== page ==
More Charges Are Likely in Gorbey Case
Updated Feb. 12, 10:59 a.m.
Police are expecting to file additional charges against Michael Gorbey, the man arrested last month for wielding a loaded shotgun near the Capitol, after investigators found more “hazardous material” inside a pickup truck that officers had impounded at the time of Gorbey’s arrest.
Three weeks after a Capitol Police bomb squad apparently cleared the impounded pickup truck by “disrupting” it with a powerful water cannon, investigators with the department’s hazardous device unit discovered the object while executing a search warrant on the pickup on Friday morning, said Capitol Police spokeswoman Sgt. Kimberly Schneider.
The truck had been stored at a Capitol Police site located on the campus of the Government Printing Office.
Schneider said that based on Friday’s discovery, additional charges are expected to be filed against Gorbey.
Schneider declined to provide any further details about the “hazardous material.”
But according to one Capitol Hill police source, investigators said the device was a metal container with a black powdery substance wrapped in a towel. Attached to the metal container was a plastic bottle with black powder, BB’s and shotgun shells inside. The whole device, the source said, was covered in masking tape.
After officers found the new material, the immediate area surrounding the vehicle was evacuated so an investigation could be conducted, although parts of the GPO site remained open, Schneider said.
Officials then disrupted the device, which turned out to be negative, said Senate Sergeant-at-Arms Terrance Gainer. Officials cleared the scene just before noon, Schneider said.
The device was not found to be a bomb or hand grenade, Schneider said, adding that the truck on Friday was moved to a secure facility off Capitol Hill.
Capitol Police arrested Gorbey without incident on Jan. 18 after he was spotted carrying the Mossberg 500A shotgun and an array of other weapons while walking near the 300 block of First Street Northeast.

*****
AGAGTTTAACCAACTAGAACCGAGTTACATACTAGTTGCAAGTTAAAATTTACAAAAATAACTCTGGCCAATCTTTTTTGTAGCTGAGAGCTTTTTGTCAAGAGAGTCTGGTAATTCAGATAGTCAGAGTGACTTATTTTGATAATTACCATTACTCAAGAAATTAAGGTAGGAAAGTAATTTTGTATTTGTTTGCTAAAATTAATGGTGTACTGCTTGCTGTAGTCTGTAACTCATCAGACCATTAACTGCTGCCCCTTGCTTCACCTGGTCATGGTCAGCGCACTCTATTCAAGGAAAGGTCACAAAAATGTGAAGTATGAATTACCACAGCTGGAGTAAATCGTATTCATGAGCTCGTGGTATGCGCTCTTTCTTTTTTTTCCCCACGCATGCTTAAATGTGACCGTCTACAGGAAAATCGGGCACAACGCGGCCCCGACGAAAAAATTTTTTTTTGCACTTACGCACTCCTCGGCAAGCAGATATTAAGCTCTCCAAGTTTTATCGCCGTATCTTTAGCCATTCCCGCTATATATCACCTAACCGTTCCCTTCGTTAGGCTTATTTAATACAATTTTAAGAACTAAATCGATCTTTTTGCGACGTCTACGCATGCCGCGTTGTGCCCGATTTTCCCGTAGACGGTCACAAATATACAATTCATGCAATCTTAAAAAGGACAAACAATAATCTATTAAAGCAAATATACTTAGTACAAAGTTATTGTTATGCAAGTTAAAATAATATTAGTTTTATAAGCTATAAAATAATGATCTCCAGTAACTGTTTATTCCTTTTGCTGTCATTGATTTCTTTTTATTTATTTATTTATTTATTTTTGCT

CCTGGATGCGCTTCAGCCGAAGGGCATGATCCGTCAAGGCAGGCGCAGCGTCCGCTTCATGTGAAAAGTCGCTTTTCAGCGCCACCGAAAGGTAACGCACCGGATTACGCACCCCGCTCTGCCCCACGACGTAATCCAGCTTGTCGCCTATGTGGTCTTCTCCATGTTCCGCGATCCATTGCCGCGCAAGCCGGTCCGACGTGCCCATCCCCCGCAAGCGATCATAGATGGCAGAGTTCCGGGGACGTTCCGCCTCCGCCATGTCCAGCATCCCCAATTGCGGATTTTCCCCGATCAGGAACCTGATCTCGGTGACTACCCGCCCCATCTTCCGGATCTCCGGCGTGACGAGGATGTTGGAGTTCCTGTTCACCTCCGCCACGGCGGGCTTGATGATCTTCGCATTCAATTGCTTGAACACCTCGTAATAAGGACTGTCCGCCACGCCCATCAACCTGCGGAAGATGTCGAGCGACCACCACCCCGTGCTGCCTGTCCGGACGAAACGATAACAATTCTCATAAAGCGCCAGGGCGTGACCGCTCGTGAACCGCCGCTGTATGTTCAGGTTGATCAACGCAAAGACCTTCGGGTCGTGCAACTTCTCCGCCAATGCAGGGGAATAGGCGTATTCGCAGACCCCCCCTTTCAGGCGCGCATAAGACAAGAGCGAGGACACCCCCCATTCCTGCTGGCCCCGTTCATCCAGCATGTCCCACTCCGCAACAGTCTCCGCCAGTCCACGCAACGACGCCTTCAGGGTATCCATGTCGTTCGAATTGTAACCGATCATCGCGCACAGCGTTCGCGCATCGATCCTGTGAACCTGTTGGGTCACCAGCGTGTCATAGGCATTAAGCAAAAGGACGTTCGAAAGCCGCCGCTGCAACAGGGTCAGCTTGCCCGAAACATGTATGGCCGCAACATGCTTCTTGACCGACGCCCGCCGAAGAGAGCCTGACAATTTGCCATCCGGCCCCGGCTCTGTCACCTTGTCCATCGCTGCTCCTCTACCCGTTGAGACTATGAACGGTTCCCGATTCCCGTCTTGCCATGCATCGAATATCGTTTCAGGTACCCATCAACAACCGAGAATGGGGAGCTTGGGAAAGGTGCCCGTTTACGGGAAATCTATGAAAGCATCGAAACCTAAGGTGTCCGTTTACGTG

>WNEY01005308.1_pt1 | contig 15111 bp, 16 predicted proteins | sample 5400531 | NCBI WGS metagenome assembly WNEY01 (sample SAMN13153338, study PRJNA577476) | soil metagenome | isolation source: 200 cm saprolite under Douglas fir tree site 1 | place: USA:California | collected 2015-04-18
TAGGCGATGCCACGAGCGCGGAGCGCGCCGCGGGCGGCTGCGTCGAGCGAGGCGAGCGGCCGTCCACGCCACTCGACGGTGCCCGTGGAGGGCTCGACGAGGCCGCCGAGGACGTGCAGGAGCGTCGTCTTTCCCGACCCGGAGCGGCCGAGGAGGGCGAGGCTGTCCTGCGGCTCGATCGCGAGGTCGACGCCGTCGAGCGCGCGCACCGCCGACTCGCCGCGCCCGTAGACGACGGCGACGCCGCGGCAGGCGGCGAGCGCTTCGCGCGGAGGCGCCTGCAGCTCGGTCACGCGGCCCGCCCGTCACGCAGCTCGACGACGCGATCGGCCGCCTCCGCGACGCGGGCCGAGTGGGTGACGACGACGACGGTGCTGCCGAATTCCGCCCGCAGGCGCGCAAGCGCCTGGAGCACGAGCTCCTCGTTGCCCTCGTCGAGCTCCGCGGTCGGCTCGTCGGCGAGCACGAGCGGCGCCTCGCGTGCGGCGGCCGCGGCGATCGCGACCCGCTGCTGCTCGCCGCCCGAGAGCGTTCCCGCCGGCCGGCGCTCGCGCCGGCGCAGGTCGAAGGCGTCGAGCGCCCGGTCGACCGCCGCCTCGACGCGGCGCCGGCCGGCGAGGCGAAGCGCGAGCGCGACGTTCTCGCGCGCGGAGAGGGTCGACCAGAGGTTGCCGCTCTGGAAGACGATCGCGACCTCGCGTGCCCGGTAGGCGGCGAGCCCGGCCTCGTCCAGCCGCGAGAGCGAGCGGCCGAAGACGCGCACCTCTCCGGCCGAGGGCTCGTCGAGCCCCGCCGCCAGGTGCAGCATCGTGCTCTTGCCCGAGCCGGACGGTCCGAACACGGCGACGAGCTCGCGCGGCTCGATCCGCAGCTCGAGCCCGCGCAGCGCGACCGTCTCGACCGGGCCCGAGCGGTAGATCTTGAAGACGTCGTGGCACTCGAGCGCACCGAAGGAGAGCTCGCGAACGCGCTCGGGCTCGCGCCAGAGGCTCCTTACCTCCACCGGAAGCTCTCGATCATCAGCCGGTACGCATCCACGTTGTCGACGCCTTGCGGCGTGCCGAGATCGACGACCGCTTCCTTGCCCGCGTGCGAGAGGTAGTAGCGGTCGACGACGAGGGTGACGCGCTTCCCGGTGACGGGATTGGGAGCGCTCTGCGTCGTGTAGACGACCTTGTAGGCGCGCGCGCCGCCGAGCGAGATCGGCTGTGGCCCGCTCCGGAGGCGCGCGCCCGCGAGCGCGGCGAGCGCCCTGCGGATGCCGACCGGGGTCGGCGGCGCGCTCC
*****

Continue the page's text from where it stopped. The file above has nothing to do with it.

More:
Gorbey, who told officers he was headed to the Supreme Court for a meeting with Chief Justice John Roberts, was later charged in Superior Court for the District of Columbia as a convicted felon in possession of a firearm. He has pleaded not guilty.
Following Gorbey’s arrest, several streets surrounding the north part of the Congressional campus were shut down for several hours, so the pickup truck could be searched for potential dangers.
During that initial search, investigators did not find explosives, but propane tanks and additional weapons were discovered.
Asked why a more in-depth search of the truck was not conducted at the scene, Gainer said he “wouldn’t second-guess” the department’s decision to conduct the follow-up search at the GPO site.
Original searches such as the one conducted on Jan. 18 are conducted just to ensure the vehicle does not pose an immediate threat to the public, Gainer said.
“It’s rather preliminary and obvious, just to make sure the vehicle was rendered safe,” Gainer said. “Getting into more detail, pulling chairs apart … you wouldn’t want to do that in the street.”
And it is not unusual for additional searches to be undertaken in a complicated case such as this, Gainer said. Follow-up searches require a warrant, Gainer said, which he added can take some time.
Gorbey remains locked up in the D.C. Jail. A Capitol Police search of court records found that Gorbey has been convicted of seven felony counts, six in Virginia and one in West Virginia. The charges ranged from larceny to probation violations, according to police.
Gorbey also was questioned in 1994 by authorities after he flew over restricted airspace near Camp David. He has been arrested on various charges more than 30 times.
At his most recent court appearance, Gorbey asked Judge Gregory Jackson to let him represent himself at trial, arguing that he does not get along with public defender Elizabeth Mullin, who currently represents him.
During that hearing, Gorbey told Jackson he is capable of defending himself, as he has done in some of his past trials. But Jackson told Gorbey to work with Mullin to see if an attorney-client relationship can be salvaged by Feb. 14, when Gorbey is due back in D.C. Superior Court.